Although his band was not as influential, it was feared in the battle of the bands. [5] The Savoy often featured "Battle of the Bands" where Webb's band would compete with other top bands, such as the Benny Goodman Orchestra or the Count Basie Orchestra. By the end of the night's battles the dancers seemed always to have voted Webb's band as the best. Webb lost to Duke Ellington in 1937. Although a judge declared Webb's band the official winner in 1938 over Count Basie's, and Basie himself said he was relieved to come away from the contest without embarrassing himself, surviving musicians continued to dispute the ruling for decades. [8]

Count Basie Orchestra band

The Count Basie Orchestra is a 16 to 18 piece big band, one of the most prominent jazz performing groups of the swing era, founded by Count Basie in 1935 and recording regularly from 1936. Despite a brief disbandment at the beginning of the 1950s, the band survived long past the Big Band era itself and the death of Basie in 1984. It continues as a 'ghost band'.

Duke Ellington American jazz musician, composer and band leader

Edward Kennedy "Duke" Ellington was an American composer, pianist, and leader of a jazz orchestra, which he led from 1923 until his death over a career spanning more than fifty years.

Webb married Martha Loretta Ferguson (also known as "Sally"), and in 1935 he began featuring a teenaged Ella Fitzgerald as a vocalist. Together Chick and Ella would electrify the Swing Era of jazz with hits such as "A-Tisket a Tasket", which was composed by Van Alexander at Fitzgerald's request. Despite rumors to the contrary, "Ella was not adopted by Webb, nor did she live with him and his wife, Sally," according to Stuart Nicholson in his Fitzgerald biography. [9]

Ella Fitzgerald American jazz singer

Ella Jane Fitzgerald was an American jazz singer sometimes referred to as the First Lady of Song, Queen of Jazz, and Lady Ella. She was noted for her purity of tone, impeccable diction, phrasing, intonation, and a "horn-like" improvisational ability, particularly in her scat singing.

Van Alexander American musician

Van Alexander was an American bandleader, arranger, and composer.

Last years and death

In November 1938, Webb's health began to decline; for a time, however, he continued to play, refusing to give up touring so that his band could remain employed during the Great Depression. He disregarded his own discomfort and fatigue, which often found him passing out from physical exhaustion after finishing sets. Finally, he had a major operation at Johns Hopkins Hospital in Baltimore in 1939. Webb died from Pott disease on June 16, 1939, in Baltimore. Reportedly his last words were, "I'm sorry, I've got to go." He was roughly 34 years old. [8] Webb was buried in Baltimore County, in Arbutus Memorial Park, in Arbutus, Maryland.

Webb's death hit the jazz/swing community very hard. After his death, Fitzgerald led the Chick Webb band until she left to focus on her solo career in 1942 and caused the band to disband. [10] Art Blakey and Ellington both credited Webb with influencing their music. Gene Krupa credited Webb with raising drummer awareness and paving the way for drummer-led bands like his own. Webb's thundering solos created a complexity and an energy that paved the way for Rich (who studied him intensely) and Louie Bellson.

On February 12, 1940 a crowd of about 7,500 people attended a Chick Webb Benefit in Baltimore, Maryland. In attendance were Sally Webb, Chick's widow, his mother Marie Webb, his sister Mabel Porter, Governor Herbert R. O'Conor, Fitzgerald and boxing champion Joe Louis. [11]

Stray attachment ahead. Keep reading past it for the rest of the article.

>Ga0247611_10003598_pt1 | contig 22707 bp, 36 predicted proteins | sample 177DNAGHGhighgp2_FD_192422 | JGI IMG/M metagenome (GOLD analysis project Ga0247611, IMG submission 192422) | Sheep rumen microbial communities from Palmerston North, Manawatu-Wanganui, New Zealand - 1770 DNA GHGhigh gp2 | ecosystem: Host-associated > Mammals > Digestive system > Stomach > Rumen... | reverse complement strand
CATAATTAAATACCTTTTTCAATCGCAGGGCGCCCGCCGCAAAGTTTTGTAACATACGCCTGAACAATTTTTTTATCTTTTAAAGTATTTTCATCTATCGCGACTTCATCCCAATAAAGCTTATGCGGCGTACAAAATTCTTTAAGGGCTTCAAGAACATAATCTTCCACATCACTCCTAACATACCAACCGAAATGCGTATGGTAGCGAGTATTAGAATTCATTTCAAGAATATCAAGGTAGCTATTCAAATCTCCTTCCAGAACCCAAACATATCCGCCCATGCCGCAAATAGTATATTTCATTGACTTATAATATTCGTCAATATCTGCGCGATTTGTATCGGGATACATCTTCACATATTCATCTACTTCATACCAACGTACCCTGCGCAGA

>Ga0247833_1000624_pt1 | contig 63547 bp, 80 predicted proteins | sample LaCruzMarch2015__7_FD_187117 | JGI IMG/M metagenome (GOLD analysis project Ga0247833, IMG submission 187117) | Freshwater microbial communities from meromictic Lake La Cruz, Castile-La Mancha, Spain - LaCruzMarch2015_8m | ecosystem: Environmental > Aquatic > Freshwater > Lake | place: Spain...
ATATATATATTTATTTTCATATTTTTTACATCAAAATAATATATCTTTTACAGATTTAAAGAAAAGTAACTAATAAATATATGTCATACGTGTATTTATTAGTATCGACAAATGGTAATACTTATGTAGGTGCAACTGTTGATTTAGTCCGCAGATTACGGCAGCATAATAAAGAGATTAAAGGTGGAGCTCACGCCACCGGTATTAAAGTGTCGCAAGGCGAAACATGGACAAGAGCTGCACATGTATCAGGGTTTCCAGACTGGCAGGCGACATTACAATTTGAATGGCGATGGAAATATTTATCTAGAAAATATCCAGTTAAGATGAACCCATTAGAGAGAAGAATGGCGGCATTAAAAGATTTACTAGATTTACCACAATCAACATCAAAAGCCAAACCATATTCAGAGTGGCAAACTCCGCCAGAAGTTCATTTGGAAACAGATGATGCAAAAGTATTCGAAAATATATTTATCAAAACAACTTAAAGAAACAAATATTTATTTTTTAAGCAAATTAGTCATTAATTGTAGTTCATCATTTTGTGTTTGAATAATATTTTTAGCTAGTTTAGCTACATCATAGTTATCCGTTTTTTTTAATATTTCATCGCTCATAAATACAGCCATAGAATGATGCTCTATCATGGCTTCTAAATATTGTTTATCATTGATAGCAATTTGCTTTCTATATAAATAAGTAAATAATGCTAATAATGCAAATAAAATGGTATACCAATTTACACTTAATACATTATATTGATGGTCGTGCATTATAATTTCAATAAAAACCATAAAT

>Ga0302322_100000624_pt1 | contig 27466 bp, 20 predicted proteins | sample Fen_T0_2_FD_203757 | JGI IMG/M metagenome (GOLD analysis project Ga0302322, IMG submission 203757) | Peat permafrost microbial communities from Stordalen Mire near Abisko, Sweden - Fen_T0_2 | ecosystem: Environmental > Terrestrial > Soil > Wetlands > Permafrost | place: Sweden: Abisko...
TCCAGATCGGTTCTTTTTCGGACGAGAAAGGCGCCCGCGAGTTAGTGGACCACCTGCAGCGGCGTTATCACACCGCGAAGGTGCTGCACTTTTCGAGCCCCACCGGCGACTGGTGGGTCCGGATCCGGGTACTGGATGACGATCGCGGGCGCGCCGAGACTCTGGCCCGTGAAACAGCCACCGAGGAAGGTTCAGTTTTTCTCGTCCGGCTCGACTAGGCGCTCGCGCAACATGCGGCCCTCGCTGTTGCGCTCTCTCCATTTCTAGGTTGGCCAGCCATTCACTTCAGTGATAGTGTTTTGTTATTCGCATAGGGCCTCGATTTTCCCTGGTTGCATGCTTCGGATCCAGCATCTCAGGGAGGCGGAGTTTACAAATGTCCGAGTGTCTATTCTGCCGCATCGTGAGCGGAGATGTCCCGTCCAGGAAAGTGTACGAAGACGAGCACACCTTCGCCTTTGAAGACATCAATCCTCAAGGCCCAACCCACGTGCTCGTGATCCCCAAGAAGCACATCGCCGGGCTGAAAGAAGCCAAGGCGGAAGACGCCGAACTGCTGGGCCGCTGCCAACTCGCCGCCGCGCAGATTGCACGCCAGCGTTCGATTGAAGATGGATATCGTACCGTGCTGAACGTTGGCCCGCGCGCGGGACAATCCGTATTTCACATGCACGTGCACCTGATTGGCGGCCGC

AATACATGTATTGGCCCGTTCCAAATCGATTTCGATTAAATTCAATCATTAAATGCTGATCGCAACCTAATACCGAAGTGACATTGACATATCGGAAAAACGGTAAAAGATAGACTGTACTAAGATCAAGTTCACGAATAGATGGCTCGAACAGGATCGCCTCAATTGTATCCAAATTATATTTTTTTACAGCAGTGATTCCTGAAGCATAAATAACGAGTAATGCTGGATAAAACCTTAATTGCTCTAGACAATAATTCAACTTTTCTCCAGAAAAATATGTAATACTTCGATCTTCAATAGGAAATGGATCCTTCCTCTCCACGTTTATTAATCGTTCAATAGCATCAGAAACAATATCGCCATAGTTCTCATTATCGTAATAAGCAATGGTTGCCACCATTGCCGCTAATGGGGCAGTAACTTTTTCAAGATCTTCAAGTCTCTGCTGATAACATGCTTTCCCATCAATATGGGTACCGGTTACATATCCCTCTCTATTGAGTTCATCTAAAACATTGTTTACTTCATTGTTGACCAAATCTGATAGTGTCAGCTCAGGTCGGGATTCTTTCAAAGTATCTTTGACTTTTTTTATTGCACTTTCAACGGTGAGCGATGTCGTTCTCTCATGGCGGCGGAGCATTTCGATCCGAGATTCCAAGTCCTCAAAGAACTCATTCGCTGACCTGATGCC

Disputed year of birth

Jelly Roll Morton, Louis Armstrong, Earl Hines and Coleman Hawkins are among several early jazz musicians whose birthdates have been disputed. Webb's birthday was generally believed to be February 10, 1909, however research has proven this to be incorrect.

The Encyclopædia Britannica Online had given two possible years for his birthdate: 1902 and 1909. However, they have now tentatively adopted 1905. [12] Still other publications claim other years. During Webb's lifetime a December 1937 Down Beat magazine article, "The Rise of a Crippled Genius", [13] stated he was born in 1909, and a book entitled Rhythm on Record by Hilton Schleman stated his birth year was 1907. [14] The New York Times reported in 1939 that Webb was born in 1907. Despite these conflicting dates, Eric B. Borgman has proven that Webb was born in 1905, using the 1910 and 1920 United States censuses and newspaper articles. [2] [15] The confusion regarding his birth year can be seen on his death certificate, which has "1907" overwritten with "1909". Webb's grave marker gives the wrong birth year of "1909".

Selected discography

Related Research Articles

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References

  1. American Rag, Uhl Tidings column, November 2005.
  2. 1 2 Borgman, Eric Bruno (25 February 2011). ""Setting the Record Straight"". Ebbentertainmentinc.blogspot.com. Retrieved 20 April 2019.
  3. Chick Webb on IMDb
  4. "Swing Music History" Archived 2010-02-28 at the Wayback Machine , last accessed Jan 12, 2010
  5. 1 2 "Chick Webb" . Retrieved 2012-12-06.
  6. "Buddy Rich Drummerman". Drummerman.net. Retrieved 2011-10-30.
  7. "Chick Webb". All About Jazz. Retrieved 16 January 2019.
  8. 1 2 Jazz: A Film By Ken Burns, 2000. Documentary miniseries. Directed by Ken Burns
  9. Ella Fitzgerald; A Biography of the First Lady of Jazz, New York: Charles Scribner's Sons, 1993, p.36
  10. "Home - Ken Burns". Jazz. Retrieved 20 April 2019.
  11. "Scenes as 7500 Attend Chick Webb Benefit". news.google.com. The Afro American. 17 February 1940. p. 8. Retrieved 16 January 2019.
  12. "Encyclopædia Britannica". Britannica.com. Retrieved 2011-10-30.
  13. "Archived copy". Archived from the original on 2014-11-12. Retrieved 2014-11-12.CS1 maint: Archived copy as title (link)
  14. Rhythm on Record: Who's Who and Register of Recorded Dance Music, 1906/1936, Hilton Schleman, Melody Maker Limited, London, 1936, page 264.
  15. Chick Webb Archived January 19, 2016, at the Wayback Machine

Bibliography